No Man’s Sky’s Marketing Was Not Misleading, Ads Authority Finds

The independent regulator for advertising in Britain, the Advertising Standards Authority, has announced overnight that the advertising for No Man’s Sky was not misleading to consumers.

In the ruling published on the ASA’s website, the independent regulator revealed that 23 users complaints were filed against No Man’s Sky, arguing the game was “not as depicted or described” on its Steam page.

As reported back in September, complaints to the regulator ranged from the following: the size of creatures shown in screenshots and pre-release footage; the lack of large-scale space combat; the behaviour of animals in pre-release footage; the UI; the quality of graphics; written references to a lack of loading screens, trade convoys, NPC factions; flowing water; the behaviour of NPC pilots; and more.

As part of their investigation, the regulator reached out to Valve and Hello Games. It appears both assisted the regulator in its investigation, with Hello Games providing additional gameplay footage “from a play-through that had started from the beginning of the game and lasted for four hours”. The British developer also gave the ASA a copy of the game and the specifications of the “PC with average specifications” with which the footage was recorded from, in a bid to answer some of the criticisms around graphics.

The general takeaway is that because No Man’s Sky was a procedurally generated game, the images and videos used for the game’s marketing were only indicative of the content players might expect to see, not guaranteed to see, and therefore not likely to mislead.

On complaints about the change to the game’s UI:

We understood that the user interface design and the aiming system had undergone cosmetic changes since the footage for the videos was recorded. However, we did not consider that these elements would affect a consumer’s decision to purchase the game, as they were superficial and incidental components in relation to the core gameplay mechanics and features. We therefore did not consider the ad was likely to mislead in that regard.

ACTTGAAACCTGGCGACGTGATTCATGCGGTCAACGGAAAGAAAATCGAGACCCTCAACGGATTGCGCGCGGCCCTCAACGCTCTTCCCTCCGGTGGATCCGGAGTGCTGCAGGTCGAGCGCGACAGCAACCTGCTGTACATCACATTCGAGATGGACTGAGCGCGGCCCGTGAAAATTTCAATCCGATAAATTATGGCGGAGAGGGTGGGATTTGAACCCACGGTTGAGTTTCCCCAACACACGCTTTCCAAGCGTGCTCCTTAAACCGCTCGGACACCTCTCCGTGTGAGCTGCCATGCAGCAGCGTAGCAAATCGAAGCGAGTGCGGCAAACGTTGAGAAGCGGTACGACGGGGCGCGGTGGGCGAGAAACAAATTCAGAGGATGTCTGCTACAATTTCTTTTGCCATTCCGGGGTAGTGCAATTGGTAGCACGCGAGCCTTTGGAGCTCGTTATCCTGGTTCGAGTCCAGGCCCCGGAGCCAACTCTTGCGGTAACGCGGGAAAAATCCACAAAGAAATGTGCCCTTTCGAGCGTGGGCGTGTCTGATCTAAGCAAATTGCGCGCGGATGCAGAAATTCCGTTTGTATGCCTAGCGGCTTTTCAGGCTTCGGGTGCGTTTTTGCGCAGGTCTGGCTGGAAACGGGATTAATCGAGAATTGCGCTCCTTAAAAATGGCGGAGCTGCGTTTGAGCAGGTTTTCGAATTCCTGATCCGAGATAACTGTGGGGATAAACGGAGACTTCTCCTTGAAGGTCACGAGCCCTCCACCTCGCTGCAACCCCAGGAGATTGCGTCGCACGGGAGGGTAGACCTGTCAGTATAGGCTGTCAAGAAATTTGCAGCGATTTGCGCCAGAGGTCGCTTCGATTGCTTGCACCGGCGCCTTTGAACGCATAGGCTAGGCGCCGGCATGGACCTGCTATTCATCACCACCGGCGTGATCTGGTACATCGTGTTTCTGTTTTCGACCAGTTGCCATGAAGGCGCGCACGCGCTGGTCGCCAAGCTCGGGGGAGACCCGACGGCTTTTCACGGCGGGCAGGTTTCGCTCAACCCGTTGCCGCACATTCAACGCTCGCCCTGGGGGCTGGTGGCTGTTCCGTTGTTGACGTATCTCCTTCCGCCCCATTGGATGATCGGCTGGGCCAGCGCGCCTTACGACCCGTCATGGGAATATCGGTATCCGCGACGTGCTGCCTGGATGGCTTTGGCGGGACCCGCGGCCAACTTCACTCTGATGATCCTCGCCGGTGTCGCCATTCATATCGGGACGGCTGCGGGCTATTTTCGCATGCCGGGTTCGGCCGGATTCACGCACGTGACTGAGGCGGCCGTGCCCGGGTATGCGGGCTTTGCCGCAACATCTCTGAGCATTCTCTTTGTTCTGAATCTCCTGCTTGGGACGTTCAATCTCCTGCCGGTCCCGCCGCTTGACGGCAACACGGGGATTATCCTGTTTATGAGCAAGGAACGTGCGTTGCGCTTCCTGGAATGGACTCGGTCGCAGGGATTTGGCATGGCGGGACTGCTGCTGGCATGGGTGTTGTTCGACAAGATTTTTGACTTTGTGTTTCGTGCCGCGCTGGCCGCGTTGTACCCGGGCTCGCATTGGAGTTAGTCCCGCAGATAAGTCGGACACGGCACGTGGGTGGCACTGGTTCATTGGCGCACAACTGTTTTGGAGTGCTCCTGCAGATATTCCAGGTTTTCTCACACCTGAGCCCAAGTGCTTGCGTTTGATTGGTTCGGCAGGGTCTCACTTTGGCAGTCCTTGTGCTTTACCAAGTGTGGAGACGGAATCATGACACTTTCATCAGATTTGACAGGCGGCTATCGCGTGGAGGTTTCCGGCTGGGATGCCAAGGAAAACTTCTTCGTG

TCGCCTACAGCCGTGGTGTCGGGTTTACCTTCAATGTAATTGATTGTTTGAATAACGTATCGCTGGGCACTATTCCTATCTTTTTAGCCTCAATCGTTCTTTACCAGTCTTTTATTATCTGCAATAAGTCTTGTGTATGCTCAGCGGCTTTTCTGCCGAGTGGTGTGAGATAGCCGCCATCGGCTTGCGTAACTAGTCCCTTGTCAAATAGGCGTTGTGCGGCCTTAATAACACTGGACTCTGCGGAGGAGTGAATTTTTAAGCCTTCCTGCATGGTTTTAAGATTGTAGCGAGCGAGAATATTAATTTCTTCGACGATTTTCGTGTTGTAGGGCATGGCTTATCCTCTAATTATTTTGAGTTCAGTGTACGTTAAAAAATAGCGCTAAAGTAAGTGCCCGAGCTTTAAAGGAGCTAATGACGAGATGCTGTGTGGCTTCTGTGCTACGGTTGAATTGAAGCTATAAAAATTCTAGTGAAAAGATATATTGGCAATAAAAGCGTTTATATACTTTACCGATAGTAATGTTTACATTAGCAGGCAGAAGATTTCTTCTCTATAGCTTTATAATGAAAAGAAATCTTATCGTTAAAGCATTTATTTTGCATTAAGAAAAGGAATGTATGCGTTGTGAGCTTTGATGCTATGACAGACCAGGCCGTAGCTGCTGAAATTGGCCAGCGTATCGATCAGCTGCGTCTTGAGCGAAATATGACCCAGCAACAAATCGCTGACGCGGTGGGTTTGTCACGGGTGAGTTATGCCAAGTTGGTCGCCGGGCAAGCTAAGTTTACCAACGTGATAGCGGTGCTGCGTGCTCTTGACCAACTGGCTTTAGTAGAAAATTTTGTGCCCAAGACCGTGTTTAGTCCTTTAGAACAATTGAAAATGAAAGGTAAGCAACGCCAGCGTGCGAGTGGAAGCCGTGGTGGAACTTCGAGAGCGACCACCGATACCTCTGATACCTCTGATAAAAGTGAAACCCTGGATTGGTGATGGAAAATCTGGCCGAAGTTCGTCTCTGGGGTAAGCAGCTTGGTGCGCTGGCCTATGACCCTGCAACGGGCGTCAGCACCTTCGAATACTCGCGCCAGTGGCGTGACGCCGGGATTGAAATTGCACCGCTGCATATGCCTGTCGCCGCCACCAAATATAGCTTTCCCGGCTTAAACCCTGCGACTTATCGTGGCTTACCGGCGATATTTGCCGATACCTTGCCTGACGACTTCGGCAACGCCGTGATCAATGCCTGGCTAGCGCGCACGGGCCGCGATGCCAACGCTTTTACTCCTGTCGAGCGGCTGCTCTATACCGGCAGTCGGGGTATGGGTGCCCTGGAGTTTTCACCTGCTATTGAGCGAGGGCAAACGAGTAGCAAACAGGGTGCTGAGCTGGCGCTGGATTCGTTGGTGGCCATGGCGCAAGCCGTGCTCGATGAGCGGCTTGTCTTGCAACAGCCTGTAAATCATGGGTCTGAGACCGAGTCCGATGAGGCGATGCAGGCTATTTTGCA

When it came to the lack of large space battles in-game:

A number of complainants were concerned that large-scale space battles of the type shown in one of the videos was not part of gameplay. We acknowledged Hello Games’ assertion that the larger battles were more unusual, and noted the footage they provided of a materially similar type of battle. In relation to these features, we considered that the ad did not depict gameplay that differed materially from the footage provided by Hello Games, and that it was therefore unlikely to mislead.

The No Man’s Sky developer also supplied the regulator with footage of animals behaving presumably behaving a little more normal than this. And while “animals in the trailer were shown moving large trees”, the regulator found that it wasn’t a substantial enough element to sway a purchase.

Because the complaints were levelled against the game’s advertising on Steam, the regulator’s ruling only refers to the game’s visual quality on PC. There’s no mention of the game’s quality on console, or the difference in visuals between platforms, although after viewing “the game and the footage provided by Hello Games (including material from third parties” the ASA found that No Man’s Sky was “capable of producing graphics of much higher quality than that shown in the videos and of comparable quality with the screenshots.

It’s important to note that the regulator did not reveal the videos or screenshots Hello Games supplied as proof for their arguments; it’s entirely possible that Hello Games could have, for instance, pointed at the work of screenshot wizards like Yousbob, jim2point0 and Berduu.

The full ruling makes for interesting reading, although the literal approach by the regulator (as regulators are want to do) gets a little dry.

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